Several toys from previous movies are not present in this film. Bo Peep, Etch, and Wheezy are mentioned. Wheezy does appear (briefly) during the opening sequence with Andy taking down the toy's heights on the wall (He's stacked up on the wall).
An early version of Lotso can be seen in Toy Story (1995) during the staff meeting. Woody asks if the toys "up on the shelf can hear" him, and we see a shot of a big, pinkish bear. John Lasseter wanted to use Lotso in the original Toy Story, but PIXAR had troubles getting the fur right.
By the time Toy Story 3 was made, Pixar animators had figured out how to animate things like water and fur. Although being able to realistically animate fur was originally a concern for Toy Story 3 animators, the real animation challenge was trying to animate the trash bags in the movie. Because trash bags have special properties such as how it reflects light, animators spent weeks trying to get the trash bags correct.
For Big Baby's one line for the entire movie ("Mama"), the crew had a lot of babies audition by recording them saying the line. The baby that was chosen was named Woody. In fact, the director joked that was the reason why they chose that baby.
Tom Hanks and Tim Allen insisted that they record their lines together, something rarely done with animated films any more, and wasn't done for the first two films. They loved the chemistry their characters shared on-screen.
SERIES TRADEMARK: The Pizza Planet delivery truck, which has appeared in every Pixar film, is the truck that Lotso and his friends hitch a ride on in a flashback sequence. Andy has a calendar from Pizza Planet in his bedroom.
For inspiration for the Sunnyside escape, the Pixar staff watched numerous prison movies. Director Lee Unkrich said: "There are a lot of prison movies out there, and I think we watched every single one of them."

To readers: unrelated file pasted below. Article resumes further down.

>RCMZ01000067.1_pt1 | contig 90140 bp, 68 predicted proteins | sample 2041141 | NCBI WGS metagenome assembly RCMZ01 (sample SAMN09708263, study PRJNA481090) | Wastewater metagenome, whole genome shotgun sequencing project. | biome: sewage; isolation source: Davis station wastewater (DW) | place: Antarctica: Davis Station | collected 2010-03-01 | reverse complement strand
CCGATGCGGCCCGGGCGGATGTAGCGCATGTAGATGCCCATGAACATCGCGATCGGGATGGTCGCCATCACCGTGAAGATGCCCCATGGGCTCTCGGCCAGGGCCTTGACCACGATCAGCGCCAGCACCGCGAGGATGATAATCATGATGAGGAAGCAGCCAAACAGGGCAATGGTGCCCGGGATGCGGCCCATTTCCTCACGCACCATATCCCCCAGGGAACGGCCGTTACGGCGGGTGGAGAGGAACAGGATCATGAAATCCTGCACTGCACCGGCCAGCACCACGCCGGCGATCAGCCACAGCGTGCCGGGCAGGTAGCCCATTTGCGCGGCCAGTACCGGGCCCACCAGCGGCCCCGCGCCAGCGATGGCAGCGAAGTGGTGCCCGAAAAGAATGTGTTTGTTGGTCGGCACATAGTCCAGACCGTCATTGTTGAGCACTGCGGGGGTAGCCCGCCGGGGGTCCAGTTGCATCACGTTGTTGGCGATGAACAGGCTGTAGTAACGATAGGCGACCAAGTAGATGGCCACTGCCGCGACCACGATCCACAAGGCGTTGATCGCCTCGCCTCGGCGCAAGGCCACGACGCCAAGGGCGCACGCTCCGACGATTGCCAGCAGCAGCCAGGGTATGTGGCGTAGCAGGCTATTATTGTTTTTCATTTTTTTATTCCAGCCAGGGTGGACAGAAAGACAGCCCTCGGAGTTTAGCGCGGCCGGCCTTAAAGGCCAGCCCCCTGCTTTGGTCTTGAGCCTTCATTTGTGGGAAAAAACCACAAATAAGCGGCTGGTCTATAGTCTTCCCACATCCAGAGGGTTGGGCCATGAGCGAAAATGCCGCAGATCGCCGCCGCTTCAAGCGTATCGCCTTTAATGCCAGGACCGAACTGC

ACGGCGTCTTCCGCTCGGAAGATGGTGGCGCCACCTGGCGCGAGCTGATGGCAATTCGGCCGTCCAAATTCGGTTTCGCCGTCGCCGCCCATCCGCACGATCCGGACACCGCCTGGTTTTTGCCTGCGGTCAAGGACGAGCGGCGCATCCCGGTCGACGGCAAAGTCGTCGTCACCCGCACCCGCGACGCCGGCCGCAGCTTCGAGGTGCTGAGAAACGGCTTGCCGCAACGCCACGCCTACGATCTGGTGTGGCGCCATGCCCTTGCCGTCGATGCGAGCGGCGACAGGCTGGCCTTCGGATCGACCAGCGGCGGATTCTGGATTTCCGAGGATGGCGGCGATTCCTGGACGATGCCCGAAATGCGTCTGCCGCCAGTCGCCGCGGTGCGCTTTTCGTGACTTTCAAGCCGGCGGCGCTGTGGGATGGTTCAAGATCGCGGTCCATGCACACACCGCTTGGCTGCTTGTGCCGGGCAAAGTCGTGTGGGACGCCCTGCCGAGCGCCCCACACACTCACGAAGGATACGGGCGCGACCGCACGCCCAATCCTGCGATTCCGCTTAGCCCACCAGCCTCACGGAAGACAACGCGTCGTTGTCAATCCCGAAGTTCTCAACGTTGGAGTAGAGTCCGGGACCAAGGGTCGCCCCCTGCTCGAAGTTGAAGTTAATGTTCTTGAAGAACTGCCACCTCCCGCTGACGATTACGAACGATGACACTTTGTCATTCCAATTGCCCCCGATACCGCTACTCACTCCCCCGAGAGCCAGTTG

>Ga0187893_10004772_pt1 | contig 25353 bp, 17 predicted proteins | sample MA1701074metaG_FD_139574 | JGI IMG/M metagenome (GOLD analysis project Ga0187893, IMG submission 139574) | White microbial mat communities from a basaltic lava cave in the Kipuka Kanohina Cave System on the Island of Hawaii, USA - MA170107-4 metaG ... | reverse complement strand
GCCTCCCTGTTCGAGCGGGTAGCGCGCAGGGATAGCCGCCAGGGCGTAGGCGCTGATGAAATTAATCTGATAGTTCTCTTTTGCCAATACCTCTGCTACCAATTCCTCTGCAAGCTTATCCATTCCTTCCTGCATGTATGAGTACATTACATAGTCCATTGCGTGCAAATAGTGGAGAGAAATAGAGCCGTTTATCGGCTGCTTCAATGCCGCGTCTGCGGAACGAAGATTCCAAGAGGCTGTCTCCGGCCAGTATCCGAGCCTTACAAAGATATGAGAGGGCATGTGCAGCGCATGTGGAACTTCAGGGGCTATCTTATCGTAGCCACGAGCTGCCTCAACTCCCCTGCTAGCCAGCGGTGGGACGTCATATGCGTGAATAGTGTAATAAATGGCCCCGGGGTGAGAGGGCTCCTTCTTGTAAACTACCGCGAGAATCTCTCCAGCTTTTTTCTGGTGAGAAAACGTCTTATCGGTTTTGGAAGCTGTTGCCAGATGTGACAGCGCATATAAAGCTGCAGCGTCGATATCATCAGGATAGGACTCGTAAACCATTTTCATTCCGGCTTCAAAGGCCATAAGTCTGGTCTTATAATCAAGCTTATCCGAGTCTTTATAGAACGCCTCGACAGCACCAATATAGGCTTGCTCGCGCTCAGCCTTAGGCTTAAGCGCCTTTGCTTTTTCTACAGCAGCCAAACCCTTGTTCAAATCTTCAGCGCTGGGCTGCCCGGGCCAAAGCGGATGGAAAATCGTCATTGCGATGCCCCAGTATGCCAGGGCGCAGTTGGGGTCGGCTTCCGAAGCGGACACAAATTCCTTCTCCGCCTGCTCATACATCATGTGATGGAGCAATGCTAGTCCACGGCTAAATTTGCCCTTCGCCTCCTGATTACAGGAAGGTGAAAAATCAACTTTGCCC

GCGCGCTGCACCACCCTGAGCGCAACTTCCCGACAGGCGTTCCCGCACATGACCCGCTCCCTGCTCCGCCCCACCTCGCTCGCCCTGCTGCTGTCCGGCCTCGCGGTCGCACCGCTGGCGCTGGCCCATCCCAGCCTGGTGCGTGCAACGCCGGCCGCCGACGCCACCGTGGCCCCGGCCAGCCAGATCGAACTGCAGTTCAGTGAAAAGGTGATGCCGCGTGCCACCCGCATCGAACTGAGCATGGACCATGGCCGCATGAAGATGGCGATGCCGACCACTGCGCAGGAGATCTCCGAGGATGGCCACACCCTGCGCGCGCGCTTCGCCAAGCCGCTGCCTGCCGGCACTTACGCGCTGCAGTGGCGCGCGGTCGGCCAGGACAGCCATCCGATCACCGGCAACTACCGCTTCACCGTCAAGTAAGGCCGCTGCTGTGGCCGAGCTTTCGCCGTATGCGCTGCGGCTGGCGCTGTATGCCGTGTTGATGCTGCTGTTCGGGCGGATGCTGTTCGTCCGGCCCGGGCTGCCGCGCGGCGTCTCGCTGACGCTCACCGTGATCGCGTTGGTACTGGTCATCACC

When Barbie is going through Ken's closet, they come across a blue and gold letterman jacket with a "K" embroidered on the breast and a "State" pennant laying across the front. Michael Keaton, the voice of Ken, graduated from Kent State University, whose colors are blue and gold.
The final shot in the film before the end credits is that of white clouds against a blue sky. This is a reference to the very first frame of the movie, which is also the same as the first frame of the Toy Story trilogy, that of white clouds against a blue sky in the wallpaper on Andy's room.
SERIES TRADEMARK: The letters/numbers "A113", which appears in most of the Pixar films, makes an appearance on a license plate on the back of Andy's Mom's car. A113 is a reference to the room at CalArts in which the Pixar Animators studied. The car itself bears a lot of resemblance to an Opel/Vauxhall Zafira.
When Woody comes back to Sunnyside to save the toys and enters the Caterpillar room through the ceiling, he lands on top of a shelf and runs past bins labeled "Toys", "Glue", etc. The font used is called "Andy".
The beginning was meant to mirror the beginning of Toy Story (1995) and Toy Story 2 (1999), with Mr. Potato Head presenting his attack dog with a force field, Woody responding he had a dinosaur that eats force field dogs with Evil Dr Pork Chop and Death By Monkeys, with added things (The Orphans, The Train).
During the early development stages, when the people behind the film sat down to look at their work from the original Toy Story (1995), they found they could not edit any of the old 3D models because advances in technology rendered the digital files containing the models incompatible with newer software. As a result, everything had to be recreated from scratch.
Originally, a sequel was planned when it seemed that Disney and PIXAR would split over creative differences in 2004-2005. Disney started up an animation division titled 'Circle 7,' which would have been in charge of churning out sequels for PIXAR films that would not involve the original creators at PIXAR. Entertainment Weekly published an article that said the original plot for Toy Story 3 was going to be about Buzz Lightyear having a defect. Buzz would then be shipped to Taiwan to be fixed, but the other toys find out that the toy company is just replacing the broken Buzz toys with new ones, so they ship themselves to Taiwan to rescue him. This script had to be canned when PIXAR and Disney made amends. Part of their agreement was not to further develop projects that had been planned during their fallout.